Wowed by the visuals, I made it through almost the entire movie before realizing that only the front speakers were engaged. I don’t have 7 surround speakers, but the 5.1 setup I do have should be substantial enough to provide an enjoyable immersive audio experience. I tested the surrounds by switching the movie to its Dolby Digital 5.1 French audio track. While, admittedly, Stephen Strange’s initial trip into the Astral Plane is no less impressive en Français, I was going to need to improve my setup if I wanted to experience anything with proper surround-sound in my native tongue.

Deciding it was high time for an upgrade, I looked at my local electronics retailer’s selection, and I narrowed it down to two higher-spec receivers: one from Sony, and one from Denon.

I was leaning toward the Sony STR-DN1070 because of two factors: the first being a not-entirely-rational sense of brand loyalty; and the second being that, due to the aforementioned brand loyalty, I would be connecting this new receiver to a Sony BD player and a Sony TV.


The Sony STR-DN1070. Source: AVProductReviews.com, click photo for their review.

But then I compared it to the Denon AVR-S920W. They were the same price and each boasted 7.2 channel surround sound. The first big difference I could see was that the Sony offered a healthy six HDMI inputs (to contrast, my STR-DG820 only offered four); but the Denon included a whopping EIGHT HDMI ports (seven in back, one in front). The other big difference I could find was the Sony’s lack of DTS support. This may be an oversight on the part of Sony marketing, but I didn’t want to take the risk of buying a not-inexpensive piece of equipment in the hopes that it supports Doctor Strange’s DTS-HDMA audio as an unadvertised feature.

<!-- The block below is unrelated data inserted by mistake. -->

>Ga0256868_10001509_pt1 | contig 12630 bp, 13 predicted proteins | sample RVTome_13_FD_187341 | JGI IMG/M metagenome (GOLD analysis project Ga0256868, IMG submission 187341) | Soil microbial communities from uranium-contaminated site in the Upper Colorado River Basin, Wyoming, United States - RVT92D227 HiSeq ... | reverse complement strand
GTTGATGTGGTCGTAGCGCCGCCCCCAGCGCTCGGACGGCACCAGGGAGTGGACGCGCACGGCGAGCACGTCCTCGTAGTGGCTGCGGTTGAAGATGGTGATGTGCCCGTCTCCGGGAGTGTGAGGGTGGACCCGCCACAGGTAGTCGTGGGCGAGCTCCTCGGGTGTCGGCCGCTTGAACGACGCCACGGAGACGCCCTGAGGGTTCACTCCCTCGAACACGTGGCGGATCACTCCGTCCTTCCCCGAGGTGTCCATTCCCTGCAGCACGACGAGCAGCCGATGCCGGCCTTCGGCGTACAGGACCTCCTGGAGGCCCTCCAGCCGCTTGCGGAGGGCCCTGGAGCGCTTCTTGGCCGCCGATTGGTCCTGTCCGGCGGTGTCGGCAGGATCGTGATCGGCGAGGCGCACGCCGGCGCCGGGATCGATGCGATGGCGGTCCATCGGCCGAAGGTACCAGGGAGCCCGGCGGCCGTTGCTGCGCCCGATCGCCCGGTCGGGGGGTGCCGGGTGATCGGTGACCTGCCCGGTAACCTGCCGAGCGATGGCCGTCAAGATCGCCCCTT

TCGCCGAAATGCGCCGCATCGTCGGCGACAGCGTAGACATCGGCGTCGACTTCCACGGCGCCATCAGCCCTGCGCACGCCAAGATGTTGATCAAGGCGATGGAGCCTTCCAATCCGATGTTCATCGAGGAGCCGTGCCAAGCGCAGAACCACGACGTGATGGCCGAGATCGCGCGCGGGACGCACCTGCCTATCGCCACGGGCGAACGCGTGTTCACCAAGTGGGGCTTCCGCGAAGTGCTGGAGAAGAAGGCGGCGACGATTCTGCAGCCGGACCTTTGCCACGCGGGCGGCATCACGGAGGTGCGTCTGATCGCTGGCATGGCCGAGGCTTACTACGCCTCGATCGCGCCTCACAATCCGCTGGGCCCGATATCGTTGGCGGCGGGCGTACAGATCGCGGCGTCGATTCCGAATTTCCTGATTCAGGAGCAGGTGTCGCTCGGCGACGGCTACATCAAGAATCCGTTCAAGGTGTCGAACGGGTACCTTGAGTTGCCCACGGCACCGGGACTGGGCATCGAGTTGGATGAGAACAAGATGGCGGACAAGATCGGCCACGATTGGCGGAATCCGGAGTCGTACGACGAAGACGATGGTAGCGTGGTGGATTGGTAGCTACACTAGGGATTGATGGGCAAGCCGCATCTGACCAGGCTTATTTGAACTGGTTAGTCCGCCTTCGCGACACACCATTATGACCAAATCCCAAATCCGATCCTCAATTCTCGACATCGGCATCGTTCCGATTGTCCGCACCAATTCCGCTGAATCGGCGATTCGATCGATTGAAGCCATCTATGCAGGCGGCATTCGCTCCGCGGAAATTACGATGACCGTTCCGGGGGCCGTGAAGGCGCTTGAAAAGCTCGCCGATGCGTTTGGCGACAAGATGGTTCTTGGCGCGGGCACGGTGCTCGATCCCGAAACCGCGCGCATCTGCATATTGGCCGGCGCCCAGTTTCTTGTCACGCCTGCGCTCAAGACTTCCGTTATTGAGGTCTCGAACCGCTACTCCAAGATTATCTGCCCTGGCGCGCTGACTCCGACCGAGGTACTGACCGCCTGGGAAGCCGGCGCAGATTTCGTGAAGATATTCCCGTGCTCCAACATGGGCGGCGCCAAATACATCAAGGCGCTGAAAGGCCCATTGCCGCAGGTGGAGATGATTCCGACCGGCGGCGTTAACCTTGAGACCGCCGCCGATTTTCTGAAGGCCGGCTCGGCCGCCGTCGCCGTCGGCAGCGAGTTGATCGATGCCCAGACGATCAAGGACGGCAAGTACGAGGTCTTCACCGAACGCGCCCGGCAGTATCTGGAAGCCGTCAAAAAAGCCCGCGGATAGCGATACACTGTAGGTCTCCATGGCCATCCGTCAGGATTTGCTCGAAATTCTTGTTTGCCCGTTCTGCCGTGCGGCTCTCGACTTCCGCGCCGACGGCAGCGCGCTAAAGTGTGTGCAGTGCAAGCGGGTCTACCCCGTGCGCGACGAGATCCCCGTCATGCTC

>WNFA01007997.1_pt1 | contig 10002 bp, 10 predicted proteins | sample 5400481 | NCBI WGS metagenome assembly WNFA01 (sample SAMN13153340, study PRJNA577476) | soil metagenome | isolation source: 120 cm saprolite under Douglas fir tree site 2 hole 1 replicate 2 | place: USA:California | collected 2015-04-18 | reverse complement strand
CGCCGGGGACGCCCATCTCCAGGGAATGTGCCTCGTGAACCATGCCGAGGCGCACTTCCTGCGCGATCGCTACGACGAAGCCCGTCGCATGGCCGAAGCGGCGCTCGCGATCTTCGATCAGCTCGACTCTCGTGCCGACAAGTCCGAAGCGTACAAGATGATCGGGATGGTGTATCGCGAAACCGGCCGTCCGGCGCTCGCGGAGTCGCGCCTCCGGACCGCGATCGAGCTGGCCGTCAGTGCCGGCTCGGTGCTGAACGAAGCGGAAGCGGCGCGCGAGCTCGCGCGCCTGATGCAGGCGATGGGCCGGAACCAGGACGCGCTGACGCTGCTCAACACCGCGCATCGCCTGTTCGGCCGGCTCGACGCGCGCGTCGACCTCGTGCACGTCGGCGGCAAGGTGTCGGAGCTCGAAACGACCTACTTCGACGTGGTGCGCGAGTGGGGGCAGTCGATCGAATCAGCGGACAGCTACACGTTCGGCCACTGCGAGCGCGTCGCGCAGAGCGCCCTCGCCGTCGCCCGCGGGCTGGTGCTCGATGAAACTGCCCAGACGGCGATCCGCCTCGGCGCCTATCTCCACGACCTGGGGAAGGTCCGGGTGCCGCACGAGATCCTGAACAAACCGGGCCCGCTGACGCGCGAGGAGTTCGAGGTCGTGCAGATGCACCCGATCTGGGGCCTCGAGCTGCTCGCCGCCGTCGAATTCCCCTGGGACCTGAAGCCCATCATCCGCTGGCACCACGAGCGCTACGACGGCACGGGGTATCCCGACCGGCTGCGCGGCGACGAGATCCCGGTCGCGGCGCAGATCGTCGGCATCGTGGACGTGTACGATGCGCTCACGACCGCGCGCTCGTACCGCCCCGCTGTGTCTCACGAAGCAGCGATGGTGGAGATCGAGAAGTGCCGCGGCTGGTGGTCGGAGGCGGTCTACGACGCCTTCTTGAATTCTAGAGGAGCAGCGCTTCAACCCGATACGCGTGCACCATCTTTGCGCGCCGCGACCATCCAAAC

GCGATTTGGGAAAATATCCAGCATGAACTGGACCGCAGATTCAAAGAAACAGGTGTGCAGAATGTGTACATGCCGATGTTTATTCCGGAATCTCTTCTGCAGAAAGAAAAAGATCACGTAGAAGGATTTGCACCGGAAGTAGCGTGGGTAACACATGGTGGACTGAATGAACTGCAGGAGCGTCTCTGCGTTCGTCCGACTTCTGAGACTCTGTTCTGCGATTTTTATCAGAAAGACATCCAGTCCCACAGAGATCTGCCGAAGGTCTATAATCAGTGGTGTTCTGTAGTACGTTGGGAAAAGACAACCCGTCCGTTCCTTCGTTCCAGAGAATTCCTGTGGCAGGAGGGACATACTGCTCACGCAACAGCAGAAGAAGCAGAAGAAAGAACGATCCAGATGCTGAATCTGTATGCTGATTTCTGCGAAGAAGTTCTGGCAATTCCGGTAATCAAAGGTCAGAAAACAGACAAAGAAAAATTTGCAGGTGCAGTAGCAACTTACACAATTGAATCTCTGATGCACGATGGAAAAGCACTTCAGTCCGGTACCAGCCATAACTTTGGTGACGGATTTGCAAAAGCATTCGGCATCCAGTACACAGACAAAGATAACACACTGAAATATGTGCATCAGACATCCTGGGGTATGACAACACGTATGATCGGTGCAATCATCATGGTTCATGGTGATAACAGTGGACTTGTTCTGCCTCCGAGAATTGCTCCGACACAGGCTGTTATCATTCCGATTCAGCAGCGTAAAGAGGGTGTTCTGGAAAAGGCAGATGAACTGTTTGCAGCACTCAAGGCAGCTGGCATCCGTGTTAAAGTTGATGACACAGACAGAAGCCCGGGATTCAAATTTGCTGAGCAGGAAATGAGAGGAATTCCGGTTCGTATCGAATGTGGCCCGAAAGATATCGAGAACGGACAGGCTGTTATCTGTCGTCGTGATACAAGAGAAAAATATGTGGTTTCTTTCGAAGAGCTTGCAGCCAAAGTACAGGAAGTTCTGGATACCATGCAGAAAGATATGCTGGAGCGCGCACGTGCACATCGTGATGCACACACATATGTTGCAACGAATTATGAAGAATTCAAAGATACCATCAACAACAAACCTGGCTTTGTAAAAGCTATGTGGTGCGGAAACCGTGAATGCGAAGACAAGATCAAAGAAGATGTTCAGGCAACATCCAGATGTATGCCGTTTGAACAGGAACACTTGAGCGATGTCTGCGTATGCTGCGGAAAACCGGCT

The Denon AVR-S920W. Source: GearOpen.com, click photo for their review.

So I took the plunge and bought the Denon. Setup was relatively painless, and all five of my speakers and the sub connected without incident. Connecting it to my TV was even easier than its predecessor. Both TV and receiver now supported the one-cable ARC standard, so I could hook up a single HDMI cable between them and know that all video signals (from any one of eight potential sources, remember) would make it to the TV. Over the very same cable, the audio from one of my TV’s built-in sources like Amazon or Netflix would make it, in full surround-sound glory, out of all the speakers in my home theater.